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Tennessee Williams’ “The Two-Character Play” is a deliciously surreal Southern Gothic drama
“The Two-Character Play.”
Written by Tennessee Williams; directed by Gene David Kirk.
New World Stages / Stage 5, 340 West 50th Street, New York.
212-239-6200; 800 447-7400. http://www.thetwocharacterplay.com/.
Opened June 19, 2013; closes November 17, 2013.
Brad Dourif as Felice, Amanda Plummer as Clare, photo by Carol Rosegg
Delicious surreal theatrical games are featured in Tennessee Williams’ Southern Gothic drama of brother and sister actors of a failed theater company where the characters in a play-within-a-play mirror the duo’s real-life desperation.
Williams, the famous chronicler of Southern psychological disintegration, goes one better by giving the neurotic pair, Clare (Amanda Plummer) and Felice (Brad Dourif), a life as absurd as in the interior play. The actors are brilliant in the expression of their characters’ neuroses.
Plummer sometimes reminds one of a crazy bag lady, and Dourif captures the bi-polarity of Felice (which means happy in French) who sometimes seems more solid than Clare but we learn also once inhabited State Haven. Director Gene David Kirk creates the feel of an edgy dark movie.
Amanda Plummer as Clare, Brad Dourif as Felice, photo by Carol Rosegg.
The actors move between a slightly seedy stage and an inner space that represents a southern living room. If plays are about unreality so is their life. Felice tells Clare the audience is coming in. She insists there is “no show.”
They are on tour. The last few seasons have been disasters.In fact, they get a telegram from the company complaining that as they haven’t been paid, they are decamping.
Actually, the cable is rather blunt: ”Your sister and you are—insane—Having received no pay since—“ The match Felice is holding burns out. He strikes another. “We’ve borrowed and begged enough money to return to—” But patrons and critics might show up.
The mood is as dark as the decrepit theater. The two rehearse dialogue about fear. They attack each other. Felice says, “Your voice is thick, slurred, you’ve picked up—vulgarisms of—gutters!” Clare interrupts, “What you pick up is stopped at the desk of any decent hotel.” But sometimes they soothe each other. It’s a pas de deux of two people who cling to each other even as they snipe at each other.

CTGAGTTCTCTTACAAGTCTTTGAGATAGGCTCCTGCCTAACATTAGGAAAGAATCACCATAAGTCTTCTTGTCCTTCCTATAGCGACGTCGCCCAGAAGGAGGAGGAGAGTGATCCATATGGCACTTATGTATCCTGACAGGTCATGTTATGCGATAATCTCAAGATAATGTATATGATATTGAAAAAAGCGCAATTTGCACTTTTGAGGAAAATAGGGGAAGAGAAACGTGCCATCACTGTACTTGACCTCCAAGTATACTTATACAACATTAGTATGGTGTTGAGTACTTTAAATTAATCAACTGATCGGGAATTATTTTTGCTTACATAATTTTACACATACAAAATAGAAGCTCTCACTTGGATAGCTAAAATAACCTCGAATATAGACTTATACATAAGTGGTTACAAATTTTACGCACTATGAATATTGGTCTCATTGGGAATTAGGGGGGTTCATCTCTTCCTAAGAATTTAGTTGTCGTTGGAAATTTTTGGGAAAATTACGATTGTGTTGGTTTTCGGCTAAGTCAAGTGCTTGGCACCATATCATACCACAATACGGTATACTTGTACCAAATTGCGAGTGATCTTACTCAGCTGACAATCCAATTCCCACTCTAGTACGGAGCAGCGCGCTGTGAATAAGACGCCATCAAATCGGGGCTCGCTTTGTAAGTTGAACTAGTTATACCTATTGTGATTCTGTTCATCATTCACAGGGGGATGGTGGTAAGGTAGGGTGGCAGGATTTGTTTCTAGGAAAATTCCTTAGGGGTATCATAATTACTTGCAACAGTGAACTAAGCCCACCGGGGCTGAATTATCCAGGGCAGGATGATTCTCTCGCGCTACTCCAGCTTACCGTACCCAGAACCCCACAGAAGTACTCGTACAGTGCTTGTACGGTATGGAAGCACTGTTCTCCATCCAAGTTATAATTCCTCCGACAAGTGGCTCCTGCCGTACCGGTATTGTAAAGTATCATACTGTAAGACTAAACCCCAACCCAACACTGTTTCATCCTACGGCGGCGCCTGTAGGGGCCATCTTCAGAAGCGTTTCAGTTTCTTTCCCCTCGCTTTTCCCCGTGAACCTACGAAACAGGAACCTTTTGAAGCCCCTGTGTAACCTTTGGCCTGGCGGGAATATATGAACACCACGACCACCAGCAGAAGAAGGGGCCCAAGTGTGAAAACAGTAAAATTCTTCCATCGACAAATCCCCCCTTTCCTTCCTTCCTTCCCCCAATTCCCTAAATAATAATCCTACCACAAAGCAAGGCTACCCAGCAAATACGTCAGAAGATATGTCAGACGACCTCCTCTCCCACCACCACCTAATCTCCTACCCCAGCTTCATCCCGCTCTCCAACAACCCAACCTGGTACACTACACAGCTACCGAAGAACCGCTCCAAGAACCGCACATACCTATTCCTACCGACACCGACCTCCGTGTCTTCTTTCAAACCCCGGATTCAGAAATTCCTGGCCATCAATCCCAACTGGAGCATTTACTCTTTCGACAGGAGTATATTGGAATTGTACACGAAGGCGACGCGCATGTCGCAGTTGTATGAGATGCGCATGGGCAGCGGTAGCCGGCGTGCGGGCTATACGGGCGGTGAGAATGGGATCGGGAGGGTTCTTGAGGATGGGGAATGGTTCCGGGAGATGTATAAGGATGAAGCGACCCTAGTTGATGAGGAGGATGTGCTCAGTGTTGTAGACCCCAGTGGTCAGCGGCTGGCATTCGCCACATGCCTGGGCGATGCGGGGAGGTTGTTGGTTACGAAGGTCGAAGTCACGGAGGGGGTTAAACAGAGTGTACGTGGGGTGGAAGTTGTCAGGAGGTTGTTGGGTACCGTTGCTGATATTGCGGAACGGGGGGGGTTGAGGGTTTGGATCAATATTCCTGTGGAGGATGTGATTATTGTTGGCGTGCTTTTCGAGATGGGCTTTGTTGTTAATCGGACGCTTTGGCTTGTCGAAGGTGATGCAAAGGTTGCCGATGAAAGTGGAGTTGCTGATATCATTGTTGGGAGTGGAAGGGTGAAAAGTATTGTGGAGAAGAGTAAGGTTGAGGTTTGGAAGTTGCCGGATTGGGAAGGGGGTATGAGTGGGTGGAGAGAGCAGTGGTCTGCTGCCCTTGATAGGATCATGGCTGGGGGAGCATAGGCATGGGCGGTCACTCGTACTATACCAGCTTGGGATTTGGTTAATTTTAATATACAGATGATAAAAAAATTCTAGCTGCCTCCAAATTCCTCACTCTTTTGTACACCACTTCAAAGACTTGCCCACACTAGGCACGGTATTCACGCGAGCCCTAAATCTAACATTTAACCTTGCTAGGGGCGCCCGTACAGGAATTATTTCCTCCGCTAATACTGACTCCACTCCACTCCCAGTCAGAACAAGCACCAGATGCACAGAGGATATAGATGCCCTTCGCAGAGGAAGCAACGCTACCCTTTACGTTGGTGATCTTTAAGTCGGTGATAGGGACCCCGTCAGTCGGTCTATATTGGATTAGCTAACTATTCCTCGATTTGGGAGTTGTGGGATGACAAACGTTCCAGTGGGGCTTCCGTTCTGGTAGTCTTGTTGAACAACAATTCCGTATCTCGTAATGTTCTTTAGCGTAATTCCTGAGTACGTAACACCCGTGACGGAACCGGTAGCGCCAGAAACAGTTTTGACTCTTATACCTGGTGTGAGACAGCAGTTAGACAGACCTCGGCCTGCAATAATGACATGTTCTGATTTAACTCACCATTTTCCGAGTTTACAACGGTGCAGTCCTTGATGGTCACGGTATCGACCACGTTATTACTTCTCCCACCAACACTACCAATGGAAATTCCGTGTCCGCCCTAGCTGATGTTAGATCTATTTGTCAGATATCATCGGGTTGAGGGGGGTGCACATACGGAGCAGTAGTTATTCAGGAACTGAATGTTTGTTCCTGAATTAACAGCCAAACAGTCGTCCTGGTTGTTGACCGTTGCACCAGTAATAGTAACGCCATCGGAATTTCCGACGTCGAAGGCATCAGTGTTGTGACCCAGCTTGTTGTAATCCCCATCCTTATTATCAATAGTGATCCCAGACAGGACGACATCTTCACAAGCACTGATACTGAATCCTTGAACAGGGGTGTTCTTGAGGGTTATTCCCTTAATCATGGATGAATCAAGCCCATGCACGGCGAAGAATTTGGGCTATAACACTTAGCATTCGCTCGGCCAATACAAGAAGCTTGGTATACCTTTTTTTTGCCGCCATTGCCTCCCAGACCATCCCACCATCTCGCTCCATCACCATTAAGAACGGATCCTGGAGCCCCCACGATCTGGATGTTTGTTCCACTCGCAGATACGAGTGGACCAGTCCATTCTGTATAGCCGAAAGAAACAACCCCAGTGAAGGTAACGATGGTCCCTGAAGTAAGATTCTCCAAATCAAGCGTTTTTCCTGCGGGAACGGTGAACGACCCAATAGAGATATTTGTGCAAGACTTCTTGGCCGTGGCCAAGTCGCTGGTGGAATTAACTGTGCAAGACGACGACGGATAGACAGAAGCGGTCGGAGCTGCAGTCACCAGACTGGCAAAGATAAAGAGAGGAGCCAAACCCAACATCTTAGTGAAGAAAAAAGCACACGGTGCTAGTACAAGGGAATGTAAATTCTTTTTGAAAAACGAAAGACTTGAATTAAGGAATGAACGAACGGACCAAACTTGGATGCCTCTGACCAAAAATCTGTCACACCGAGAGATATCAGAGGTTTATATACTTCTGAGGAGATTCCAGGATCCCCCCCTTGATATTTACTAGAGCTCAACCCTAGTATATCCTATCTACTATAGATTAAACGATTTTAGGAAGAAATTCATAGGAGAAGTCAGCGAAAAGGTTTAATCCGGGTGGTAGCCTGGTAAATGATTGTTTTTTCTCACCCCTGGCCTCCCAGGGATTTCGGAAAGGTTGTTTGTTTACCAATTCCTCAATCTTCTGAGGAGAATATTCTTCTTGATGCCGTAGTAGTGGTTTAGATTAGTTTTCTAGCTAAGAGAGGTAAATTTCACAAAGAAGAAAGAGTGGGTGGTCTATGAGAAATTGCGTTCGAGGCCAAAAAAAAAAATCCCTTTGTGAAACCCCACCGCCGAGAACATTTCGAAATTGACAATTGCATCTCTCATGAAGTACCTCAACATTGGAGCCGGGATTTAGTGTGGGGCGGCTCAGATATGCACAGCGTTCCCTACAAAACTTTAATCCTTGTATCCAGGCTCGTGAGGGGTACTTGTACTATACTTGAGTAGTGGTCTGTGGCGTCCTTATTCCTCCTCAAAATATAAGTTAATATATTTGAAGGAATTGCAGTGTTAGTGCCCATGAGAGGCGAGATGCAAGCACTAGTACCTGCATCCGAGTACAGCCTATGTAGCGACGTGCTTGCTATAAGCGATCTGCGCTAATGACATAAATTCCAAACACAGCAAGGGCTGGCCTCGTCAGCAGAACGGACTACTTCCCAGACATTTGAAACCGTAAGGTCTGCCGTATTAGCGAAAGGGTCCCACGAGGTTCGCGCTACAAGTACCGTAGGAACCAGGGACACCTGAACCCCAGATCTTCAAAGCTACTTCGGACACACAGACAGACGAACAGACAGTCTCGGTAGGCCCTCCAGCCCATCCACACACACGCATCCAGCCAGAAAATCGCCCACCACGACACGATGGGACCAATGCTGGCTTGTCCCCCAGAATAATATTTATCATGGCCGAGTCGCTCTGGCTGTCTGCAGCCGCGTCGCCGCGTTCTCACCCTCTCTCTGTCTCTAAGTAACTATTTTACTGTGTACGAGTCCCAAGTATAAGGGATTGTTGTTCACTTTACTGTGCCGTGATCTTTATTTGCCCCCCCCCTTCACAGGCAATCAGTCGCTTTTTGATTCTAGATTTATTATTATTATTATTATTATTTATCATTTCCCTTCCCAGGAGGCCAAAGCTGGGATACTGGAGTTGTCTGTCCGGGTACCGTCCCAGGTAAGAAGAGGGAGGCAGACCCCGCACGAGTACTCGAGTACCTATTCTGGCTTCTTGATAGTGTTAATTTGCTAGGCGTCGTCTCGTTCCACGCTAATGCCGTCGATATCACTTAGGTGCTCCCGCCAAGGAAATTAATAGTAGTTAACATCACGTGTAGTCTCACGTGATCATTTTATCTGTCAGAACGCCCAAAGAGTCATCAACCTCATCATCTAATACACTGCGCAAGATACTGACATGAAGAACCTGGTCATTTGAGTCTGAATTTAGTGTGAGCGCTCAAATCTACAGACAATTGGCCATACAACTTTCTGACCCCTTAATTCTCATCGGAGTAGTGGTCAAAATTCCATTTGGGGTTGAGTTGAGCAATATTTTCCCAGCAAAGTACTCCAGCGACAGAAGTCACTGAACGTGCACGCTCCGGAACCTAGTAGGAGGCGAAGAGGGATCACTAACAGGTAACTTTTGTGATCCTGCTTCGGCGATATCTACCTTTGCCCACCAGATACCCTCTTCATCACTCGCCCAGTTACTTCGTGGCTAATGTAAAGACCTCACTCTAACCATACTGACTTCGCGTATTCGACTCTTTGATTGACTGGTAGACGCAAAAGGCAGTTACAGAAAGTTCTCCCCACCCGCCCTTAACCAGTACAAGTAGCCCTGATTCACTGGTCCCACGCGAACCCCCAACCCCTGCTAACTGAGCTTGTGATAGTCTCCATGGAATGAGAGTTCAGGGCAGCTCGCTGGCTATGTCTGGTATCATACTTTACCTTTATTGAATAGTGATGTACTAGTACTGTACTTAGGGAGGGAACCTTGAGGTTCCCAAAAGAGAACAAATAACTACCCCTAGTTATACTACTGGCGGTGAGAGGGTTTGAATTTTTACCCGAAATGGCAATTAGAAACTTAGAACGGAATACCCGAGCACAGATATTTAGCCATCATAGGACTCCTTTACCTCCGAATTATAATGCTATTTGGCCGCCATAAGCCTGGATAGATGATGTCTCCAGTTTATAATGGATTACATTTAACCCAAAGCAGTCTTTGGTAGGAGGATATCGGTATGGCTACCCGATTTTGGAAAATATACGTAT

Since the other actors have departed, they must put on “The Two-Character Play,” but to what extent are they playing roles? Felice says, “You know I wear a wig for the role of Felice.” Clare responds, “The part of Felice is not the only part that you play.”
The characters in the play, also called Clare and Felice, are living in a house that reminds one of the theater. It is not lighted, and it is empty except for them. In the play, their father shot their mother and left them as recluses without money – no insurance was paid as a result of the crime. They have run up a debt with Grossman’s Market. In a fantasy of the Old South, they discuss if Clare should go “calling,” as ladies do. But she hesitates to go out, because there would be hostile people standing outside their house.
Brad Dourif as Felice, Amanda Plummer as Clare, photo Carol Rosegg.
Williams enjoys a clever diversion. Clare notices a throne-chair, and declares, "Why, my God, old Aquitaine Eleanor’s throne! I’m going to usurp it a moment—"
And there’s a bit of mystery when an unscripted revolver appears in the play. Felice declares with a hint of menace, “Now I remove the blank cartridges and insert the real ones as calmly as if I were removing dead flowers from a vase and putting in fresh ones.”
Finally they discover that the doors of the cold theater are locked. The playwright gets in some personal licks, with Clare saying, “I’ve always suspected that theatres are prisons for players . . .” and Felice responding, “Finally, yes. And for writers of plays.”
To ward off the chill, they could put their coats on. But they could also disappear into the Southern play and experience the equally warming heat of an imaginary summer as the boundaries between fantasy and reality are blurred again.
Visit Lucy Komisar’s website http://thekomisarscoop.com/.
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